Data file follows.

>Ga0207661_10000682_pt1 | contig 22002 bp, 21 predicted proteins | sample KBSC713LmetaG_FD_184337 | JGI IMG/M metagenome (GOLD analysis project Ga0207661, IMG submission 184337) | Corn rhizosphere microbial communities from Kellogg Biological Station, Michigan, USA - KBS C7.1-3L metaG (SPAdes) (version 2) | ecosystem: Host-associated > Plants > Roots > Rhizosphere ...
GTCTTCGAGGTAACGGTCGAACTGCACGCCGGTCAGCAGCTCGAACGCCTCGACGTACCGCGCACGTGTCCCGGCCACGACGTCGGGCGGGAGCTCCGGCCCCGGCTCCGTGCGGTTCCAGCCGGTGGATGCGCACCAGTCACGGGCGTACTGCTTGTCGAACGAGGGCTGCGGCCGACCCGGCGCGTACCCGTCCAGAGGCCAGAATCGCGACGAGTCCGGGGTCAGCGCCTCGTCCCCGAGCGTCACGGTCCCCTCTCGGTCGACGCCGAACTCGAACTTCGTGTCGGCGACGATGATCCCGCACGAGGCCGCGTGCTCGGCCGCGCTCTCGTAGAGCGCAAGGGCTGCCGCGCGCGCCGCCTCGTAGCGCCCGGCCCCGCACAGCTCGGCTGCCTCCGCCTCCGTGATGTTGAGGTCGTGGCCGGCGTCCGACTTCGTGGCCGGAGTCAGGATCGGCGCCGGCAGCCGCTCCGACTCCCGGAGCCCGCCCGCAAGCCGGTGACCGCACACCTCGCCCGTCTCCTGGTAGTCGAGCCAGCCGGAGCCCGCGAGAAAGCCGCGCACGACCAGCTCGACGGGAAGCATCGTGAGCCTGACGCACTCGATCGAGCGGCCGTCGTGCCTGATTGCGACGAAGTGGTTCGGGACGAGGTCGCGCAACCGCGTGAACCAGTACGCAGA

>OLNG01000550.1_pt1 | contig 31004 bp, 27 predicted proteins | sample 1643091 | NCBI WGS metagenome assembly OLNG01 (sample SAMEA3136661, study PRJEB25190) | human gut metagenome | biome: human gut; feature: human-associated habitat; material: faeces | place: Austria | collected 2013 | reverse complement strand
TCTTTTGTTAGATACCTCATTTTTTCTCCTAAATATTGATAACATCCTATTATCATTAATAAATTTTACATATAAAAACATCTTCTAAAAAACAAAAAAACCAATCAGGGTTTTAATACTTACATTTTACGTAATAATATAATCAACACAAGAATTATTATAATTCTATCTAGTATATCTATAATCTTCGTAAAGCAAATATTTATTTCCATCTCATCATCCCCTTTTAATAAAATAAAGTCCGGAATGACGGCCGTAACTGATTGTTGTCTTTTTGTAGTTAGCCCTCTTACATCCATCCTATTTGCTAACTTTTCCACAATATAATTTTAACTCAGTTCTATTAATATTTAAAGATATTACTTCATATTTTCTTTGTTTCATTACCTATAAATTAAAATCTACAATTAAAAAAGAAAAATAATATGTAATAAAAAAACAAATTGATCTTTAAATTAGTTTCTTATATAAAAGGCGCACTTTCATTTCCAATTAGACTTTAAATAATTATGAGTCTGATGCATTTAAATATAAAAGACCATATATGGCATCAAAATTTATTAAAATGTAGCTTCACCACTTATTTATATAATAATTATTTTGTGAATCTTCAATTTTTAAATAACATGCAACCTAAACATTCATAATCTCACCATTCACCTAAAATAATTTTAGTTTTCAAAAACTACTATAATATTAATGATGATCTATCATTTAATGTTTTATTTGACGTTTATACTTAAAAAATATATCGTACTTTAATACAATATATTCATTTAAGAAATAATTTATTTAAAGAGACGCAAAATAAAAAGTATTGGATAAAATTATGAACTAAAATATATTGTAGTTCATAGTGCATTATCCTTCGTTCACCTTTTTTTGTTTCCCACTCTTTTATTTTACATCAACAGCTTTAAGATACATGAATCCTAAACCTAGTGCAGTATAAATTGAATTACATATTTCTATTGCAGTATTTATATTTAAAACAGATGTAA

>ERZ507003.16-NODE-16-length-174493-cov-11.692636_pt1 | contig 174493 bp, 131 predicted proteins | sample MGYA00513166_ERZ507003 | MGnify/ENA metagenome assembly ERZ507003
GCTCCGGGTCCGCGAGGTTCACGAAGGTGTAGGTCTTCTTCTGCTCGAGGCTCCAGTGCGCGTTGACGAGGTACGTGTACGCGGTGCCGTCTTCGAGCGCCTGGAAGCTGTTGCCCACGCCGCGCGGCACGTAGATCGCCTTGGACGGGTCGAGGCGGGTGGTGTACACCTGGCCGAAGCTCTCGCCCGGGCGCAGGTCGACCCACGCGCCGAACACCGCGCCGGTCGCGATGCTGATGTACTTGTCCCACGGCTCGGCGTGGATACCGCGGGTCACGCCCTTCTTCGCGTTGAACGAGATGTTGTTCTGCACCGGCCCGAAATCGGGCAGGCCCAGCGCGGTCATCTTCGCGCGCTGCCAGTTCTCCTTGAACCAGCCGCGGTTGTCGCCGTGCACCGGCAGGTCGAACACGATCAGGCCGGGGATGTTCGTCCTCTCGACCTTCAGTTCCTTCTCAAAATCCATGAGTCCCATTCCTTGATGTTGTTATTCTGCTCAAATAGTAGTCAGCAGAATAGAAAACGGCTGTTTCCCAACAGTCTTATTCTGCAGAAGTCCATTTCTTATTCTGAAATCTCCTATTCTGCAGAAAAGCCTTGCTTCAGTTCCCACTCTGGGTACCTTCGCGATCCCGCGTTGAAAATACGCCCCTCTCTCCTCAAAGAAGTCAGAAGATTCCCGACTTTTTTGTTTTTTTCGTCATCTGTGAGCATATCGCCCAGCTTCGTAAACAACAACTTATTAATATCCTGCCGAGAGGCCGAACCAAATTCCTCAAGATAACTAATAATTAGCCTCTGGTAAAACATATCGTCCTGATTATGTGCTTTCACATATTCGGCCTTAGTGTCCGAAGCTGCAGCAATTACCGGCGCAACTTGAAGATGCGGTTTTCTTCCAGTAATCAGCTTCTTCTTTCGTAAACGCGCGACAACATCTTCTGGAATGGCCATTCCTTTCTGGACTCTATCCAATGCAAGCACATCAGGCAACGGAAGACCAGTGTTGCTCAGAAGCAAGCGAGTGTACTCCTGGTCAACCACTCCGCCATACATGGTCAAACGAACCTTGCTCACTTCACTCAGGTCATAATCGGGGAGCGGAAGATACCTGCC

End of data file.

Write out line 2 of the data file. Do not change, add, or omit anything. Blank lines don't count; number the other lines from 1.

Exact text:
GTCTTCGAGGTAACGGTCGAACTGCACGCCGGTCAGCAGCTCGAACGCCTCGACGTACCGCGCACGTGTCCCGGCCACGACGTCGGGCGGGAGCTCCGGCCCCGGCTCCGTGCGGTTCCAGCCGGTGGATGCGCACCAGTCACGGGCGTACTGCTTGTCGAACGAGGGCTGCGGCCGACCCGGCGCGTACCCGTCCAGAGGCCAGAATCGCGACGAGTCCGGGGTCAGCGCCTCGTCCCCGAGCGTCACGGTCCCCTCTCGGTCGACGCCGAACTCGAACTTCGTGTCGGCGACGATGATCCCGCACGAGGCCGCGTGCTCGGCCGCGCTCTCGTAGAGCGCAAGGGCTGCCGCGCGCGCCGCCTCGTAGCGCCCGGCCCCGCACAGCTCGGCTGCCTCCGCCTCCGTGATGTTGAGGTCGTGGCCGGCGTCCGACTTCGTGGCCGGAGTCAGGATCGGCGCCGGCAGCCGCTCCGACTCCCGGAGCCCGCCCGCAAGCCGGTGACCGCACACCTCGCCCGTCTCCTGGTAGTCGAGCCAGCCGGAGCCCGCGAGAAAGCCGCGCACGACCAGCTCGACGGGAAGCATCGTGAGCCTGACGCACTCGATCGAGCGGCCGTCGTGCCTGATTGCGACGAAGTGGTTCGGGACGAGGTCGCGCAACCGCGTGAACCAGTACGCAGA